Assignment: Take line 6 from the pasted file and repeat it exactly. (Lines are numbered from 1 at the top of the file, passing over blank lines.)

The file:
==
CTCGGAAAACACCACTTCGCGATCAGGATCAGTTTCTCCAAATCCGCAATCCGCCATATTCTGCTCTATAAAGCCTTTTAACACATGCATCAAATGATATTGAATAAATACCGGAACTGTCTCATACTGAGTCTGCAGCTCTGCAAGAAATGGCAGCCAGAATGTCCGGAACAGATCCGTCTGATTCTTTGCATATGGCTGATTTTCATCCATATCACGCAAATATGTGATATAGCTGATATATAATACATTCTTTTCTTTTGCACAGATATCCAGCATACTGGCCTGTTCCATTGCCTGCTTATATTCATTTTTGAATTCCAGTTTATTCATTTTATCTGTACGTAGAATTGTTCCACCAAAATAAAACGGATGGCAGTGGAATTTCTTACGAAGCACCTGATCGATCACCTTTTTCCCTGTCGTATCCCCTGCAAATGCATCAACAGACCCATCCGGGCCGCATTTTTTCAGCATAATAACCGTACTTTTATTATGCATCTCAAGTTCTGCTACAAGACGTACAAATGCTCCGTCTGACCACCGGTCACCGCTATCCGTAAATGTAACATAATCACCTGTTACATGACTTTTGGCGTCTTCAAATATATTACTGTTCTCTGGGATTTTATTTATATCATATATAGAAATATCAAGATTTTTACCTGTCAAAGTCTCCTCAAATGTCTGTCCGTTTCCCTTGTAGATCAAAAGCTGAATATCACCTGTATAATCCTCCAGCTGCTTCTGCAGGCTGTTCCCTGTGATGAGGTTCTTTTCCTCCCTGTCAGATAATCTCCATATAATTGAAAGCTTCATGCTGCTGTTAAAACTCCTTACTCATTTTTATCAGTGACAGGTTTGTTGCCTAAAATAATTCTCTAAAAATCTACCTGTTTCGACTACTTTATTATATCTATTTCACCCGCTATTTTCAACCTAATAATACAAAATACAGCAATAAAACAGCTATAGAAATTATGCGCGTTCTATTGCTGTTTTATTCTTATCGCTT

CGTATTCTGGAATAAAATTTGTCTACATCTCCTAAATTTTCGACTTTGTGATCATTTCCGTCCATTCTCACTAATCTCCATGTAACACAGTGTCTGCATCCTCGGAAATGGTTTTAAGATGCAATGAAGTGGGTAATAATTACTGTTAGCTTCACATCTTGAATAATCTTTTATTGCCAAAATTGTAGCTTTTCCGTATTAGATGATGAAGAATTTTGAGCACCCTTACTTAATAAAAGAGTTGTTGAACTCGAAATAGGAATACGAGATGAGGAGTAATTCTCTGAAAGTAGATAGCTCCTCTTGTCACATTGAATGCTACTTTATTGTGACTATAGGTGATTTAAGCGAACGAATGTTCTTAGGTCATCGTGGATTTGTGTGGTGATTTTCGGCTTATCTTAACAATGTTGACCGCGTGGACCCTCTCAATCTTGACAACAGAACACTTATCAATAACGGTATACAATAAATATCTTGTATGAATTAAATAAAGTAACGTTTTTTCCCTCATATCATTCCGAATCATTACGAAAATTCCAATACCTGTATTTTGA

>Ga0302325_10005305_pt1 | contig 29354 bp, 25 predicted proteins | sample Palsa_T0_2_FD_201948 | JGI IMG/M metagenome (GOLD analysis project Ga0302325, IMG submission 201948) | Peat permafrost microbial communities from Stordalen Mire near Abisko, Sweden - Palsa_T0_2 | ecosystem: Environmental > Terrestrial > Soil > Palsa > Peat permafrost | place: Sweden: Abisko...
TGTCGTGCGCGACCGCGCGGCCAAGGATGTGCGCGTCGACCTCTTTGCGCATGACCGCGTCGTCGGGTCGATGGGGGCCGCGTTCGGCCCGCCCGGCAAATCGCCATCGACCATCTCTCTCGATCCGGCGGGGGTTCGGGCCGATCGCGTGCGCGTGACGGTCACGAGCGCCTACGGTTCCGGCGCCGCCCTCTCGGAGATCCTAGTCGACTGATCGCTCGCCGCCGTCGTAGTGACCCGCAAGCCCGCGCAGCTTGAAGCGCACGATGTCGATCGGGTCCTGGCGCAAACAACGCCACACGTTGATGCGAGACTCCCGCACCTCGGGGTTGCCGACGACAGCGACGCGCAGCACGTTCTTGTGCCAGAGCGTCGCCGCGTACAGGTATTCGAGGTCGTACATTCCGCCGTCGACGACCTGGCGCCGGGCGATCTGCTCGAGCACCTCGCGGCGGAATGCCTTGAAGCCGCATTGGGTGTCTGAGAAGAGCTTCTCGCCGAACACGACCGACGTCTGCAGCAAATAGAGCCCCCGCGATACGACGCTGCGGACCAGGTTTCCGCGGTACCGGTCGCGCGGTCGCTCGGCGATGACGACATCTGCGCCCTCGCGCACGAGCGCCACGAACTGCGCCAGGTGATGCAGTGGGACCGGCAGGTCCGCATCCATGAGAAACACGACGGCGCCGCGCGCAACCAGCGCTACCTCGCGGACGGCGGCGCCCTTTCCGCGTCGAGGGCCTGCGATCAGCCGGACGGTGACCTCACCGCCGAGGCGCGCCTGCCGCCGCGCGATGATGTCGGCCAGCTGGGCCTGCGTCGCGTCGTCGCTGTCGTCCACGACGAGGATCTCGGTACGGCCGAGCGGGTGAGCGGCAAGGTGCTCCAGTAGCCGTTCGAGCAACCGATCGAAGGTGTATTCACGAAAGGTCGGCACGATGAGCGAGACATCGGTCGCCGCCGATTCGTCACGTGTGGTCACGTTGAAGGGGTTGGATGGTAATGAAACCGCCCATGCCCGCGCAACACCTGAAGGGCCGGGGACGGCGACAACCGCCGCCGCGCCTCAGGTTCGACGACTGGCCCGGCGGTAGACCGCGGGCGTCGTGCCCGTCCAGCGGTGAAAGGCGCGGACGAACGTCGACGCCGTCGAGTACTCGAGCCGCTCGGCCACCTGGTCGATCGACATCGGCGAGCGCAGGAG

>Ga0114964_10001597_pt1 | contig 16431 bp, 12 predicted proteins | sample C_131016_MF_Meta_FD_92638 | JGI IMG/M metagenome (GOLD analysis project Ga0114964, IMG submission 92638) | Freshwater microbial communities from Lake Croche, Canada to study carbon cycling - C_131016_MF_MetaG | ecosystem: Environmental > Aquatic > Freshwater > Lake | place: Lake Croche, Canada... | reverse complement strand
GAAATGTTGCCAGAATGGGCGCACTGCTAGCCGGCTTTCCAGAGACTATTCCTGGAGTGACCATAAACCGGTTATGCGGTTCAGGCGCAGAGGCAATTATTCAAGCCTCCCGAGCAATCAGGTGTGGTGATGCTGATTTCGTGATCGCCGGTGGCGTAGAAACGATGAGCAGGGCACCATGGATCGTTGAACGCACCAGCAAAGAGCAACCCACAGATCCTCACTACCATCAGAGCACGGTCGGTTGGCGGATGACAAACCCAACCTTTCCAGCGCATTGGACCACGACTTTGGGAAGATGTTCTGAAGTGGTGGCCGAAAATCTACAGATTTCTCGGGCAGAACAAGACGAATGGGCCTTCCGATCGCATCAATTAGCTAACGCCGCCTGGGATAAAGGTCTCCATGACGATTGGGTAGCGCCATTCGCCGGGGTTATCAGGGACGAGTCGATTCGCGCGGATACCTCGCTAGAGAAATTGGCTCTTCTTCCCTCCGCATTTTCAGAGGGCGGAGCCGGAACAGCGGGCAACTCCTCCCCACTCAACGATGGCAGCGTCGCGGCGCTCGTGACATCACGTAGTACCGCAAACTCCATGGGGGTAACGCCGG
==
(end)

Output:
GAAATGTTGCCAGAATGGGCGCACTGCTAGCCGGCTTTCCAGAGACTATTCCTGGAGTGACCATAAACCGGTTATGCGGTTCAGGCGCAGAGGCAATTATTCAAGCCTCCCGAGCAATCAGGTGTGGTGATGCTGATTTCGTGATCGCCGGTGGCGTAGAAACGATGAGCAGGGCACCATGGATCGTTGAACGCACCAGCAAAGAGCAACCCACAGATCCTCACTACCATCAGAGCACGGTCGGTTGGCGGATGACAAACCCAACCTTTCCAGCGCATTGGACCACGACTTTGGGAAGATGTTCTGAAGTGGTGGCCGAAAATCTACAGATTTCTCGGGCAGAACAAGACGAATGGGCCTTCCGATCGCATCAATTAGCTAACGCCGCCTGGGATAAAGGTCTCCATGACGATTGGGTAGCGCCATTCGCCGGGGTTATCAGGGACGAGTCGATTCGCGCGGATACCTCGCTAGAGAAATTGGCTCTTCTTCCCTCCGCATTTTCAGAGGGCGGAGCCGGAACAGCGGGCAACTCCTCCCCACTCAACGATGGCAGCGTCGCGGCGCTCGTGACATCACGTAGTACCGCAAACTCCATGGGGGTAACGCCGG